I have not one, but two guests to discuss product innovation for this episode. The first is Kimberly Johnson, who I met through the Global PMI Innovation Practice Area. I learned that Kim had recently co-authored a chapter for an upcoming book, and the chapter is titled “Triggering Innovation Through Organizational Development.” Her co-author is my second guest, AB Reynolds.
Kimberly Johnson is NPDP certified, with the majority of her experience formed during more than 20 years with 3M. While at 3M she was the Co-Founder with 3M Corporate Scientist, Dave Braun, of a creativity and innovation network called the GRIT (Grass Roots Innovation Team). In addition she is the Community Leader for the Global PMI Innovation and New Product Development Community of Practice. She most recently has joined the Hamline University Innovations Program Curriculum team.
A.B. Reynolds has helped more than 40 major corporations in the areas of leader and manager training and coaching, business team planning and organization development projects including 3M, Imation, Prudential, Honeywell, EXCOM, and Xerox. She authored Effective Organizational Development: A Guide to Implementation for Management, Consultants and Trainers and co-authored The Business Leadership Program Source Book and What Works! To Build Your Business.
Practices and Ideas for Product Managers, Developers, and Innovators
Highlights from the discussion include:
- “Practicing Organization Development: Leading Change and Transformation,” 4th ed, published by Wiley is the book where “Triggering Innovation Through Organizational Development” will appear, expected later 2015.
- The material is practitioner-oriented, providing specifics you can implement in an organization.
- The concepts are synthesized from a powerhouse of interviews with 3M innovators, organized around 3 themes that foster organizational innovation:
- Conditions must exist to allow individuals and teams to create innovative products.
- Leaders must spot, support, and invest in valuable innovations.
- As the product matures, leaders must optimize the innovation and eventually harvest the business or choose to renew the organization with a new set of products.
- To overcome resistance to incorporating innovation into the culture, create an organizational conversation about the future to engage people – get people excited about trends taking place and how the organization should participate. A simple tool is to put a question in a shared area to begin discussions, such as, “How can we …”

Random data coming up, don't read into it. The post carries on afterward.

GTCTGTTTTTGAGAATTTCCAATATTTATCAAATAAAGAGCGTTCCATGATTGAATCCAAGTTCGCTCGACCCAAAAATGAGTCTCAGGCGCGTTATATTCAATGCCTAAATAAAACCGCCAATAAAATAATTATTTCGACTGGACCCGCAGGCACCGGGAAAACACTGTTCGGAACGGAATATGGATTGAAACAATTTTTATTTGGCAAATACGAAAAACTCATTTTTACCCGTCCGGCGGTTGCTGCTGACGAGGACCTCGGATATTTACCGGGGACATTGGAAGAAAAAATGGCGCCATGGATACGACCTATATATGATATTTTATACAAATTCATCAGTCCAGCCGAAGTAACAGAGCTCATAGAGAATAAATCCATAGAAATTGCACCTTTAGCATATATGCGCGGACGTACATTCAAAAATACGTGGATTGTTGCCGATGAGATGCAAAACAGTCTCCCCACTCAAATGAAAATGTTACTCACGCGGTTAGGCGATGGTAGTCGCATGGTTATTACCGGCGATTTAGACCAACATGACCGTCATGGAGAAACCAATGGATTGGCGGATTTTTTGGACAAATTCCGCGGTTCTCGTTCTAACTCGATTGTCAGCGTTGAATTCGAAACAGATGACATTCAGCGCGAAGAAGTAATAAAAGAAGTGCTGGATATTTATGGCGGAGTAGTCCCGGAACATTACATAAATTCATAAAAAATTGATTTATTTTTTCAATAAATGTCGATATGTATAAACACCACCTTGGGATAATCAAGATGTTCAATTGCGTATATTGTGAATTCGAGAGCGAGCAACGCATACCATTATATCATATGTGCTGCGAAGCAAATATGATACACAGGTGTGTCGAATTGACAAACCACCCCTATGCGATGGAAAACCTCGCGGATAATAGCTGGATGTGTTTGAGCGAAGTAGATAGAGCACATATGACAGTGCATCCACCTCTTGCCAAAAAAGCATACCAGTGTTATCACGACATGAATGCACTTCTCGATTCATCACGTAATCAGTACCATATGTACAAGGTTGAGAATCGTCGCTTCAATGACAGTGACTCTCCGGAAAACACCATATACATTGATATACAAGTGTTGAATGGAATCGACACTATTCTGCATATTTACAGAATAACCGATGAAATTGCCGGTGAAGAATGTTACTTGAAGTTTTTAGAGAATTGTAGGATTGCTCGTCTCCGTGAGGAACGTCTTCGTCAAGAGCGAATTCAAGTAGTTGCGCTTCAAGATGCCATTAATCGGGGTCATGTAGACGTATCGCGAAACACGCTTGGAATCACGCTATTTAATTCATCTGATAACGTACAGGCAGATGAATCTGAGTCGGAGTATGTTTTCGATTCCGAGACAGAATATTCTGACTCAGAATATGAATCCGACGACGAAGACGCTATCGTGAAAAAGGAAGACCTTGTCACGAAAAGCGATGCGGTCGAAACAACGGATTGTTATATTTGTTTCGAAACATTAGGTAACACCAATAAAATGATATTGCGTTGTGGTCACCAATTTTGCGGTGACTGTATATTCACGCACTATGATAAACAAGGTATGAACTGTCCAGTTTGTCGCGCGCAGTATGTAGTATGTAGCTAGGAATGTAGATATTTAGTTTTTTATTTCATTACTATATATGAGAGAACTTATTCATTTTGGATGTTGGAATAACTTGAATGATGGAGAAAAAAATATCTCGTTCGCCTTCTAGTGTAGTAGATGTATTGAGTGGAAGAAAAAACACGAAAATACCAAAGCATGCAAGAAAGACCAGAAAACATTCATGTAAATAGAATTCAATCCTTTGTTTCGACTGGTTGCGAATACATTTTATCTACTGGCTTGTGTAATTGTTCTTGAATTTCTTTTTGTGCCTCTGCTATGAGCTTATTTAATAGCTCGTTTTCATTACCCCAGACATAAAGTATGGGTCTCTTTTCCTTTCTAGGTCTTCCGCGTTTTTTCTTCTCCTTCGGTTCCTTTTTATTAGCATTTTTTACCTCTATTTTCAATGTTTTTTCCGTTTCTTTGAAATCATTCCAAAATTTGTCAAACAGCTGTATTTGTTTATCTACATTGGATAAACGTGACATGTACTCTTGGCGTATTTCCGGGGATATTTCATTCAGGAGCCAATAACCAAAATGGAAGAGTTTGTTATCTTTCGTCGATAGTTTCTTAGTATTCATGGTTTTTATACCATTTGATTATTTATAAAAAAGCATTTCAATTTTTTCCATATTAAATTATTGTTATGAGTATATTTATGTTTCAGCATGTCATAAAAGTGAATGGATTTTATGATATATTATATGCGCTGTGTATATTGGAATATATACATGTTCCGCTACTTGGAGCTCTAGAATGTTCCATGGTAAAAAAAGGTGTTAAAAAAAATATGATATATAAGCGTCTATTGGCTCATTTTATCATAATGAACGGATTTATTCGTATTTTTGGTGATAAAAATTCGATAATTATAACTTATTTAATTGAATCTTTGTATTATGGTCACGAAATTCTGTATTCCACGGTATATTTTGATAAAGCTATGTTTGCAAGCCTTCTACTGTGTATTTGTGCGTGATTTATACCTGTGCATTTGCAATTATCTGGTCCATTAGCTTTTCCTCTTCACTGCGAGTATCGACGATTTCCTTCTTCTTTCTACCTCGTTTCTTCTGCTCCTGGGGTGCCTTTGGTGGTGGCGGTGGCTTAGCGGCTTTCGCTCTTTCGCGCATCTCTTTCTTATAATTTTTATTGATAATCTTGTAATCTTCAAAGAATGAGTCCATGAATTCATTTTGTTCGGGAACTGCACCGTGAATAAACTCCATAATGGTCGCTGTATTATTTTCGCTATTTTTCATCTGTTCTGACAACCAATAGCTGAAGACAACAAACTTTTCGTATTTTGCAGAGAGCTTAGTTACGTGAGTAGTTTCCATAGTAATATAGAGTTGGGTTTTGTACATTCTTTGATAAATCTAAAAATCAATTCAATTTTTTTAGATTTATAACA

- If you are an innovator, team up with others that can influence the right people to make change occur. In organizations, innovation requires teams to make things happen.
- The business alignment framework is an integrated model that deals with the concepts of: what your job is as a leader, understanding the environment, setting direction, building strategy, developing a planning process, communicating, designing processes, structuring the organization, and working with employees to promote and encourage the behaviors needed. It supports innovation by understanding how innovation fits within the organizational context and the strategy of the business.
- Kim and AB developed 25 Organizational Development principles that foster innovation.
- Match the goals of the company with the strengths and interest of employees.
- If you want an innovative company, hire into innovators.
- Train the leaders at all levels in innovation processes.
- Set and share innovation goals.
- See the book for the full description of the 25 principles which are a blueprint for creating an innovative organization.
- Innovation White-Paper that provides practical steps for any leader to create a culture of innovation.
- HBR Article: When You’re Innovating, Think Inside the Box
- HBR Article: Breaking Out of the Innovation Box
- From AB… “Your organization is structured perfectly for what you are getting now.”
- From Kim… “You have to kiss a lot of frogs to find a prince.” -Art Fry of 3M, Post-it Notes creator
Listen Now to the Interview
Thank you for being an Everyday Innovator and learning with me from the successes and failures of product innovators, managers, and developers. If you enjoyed the discussion, help out a fellow product manager by sharing it using the social media buttons you see below.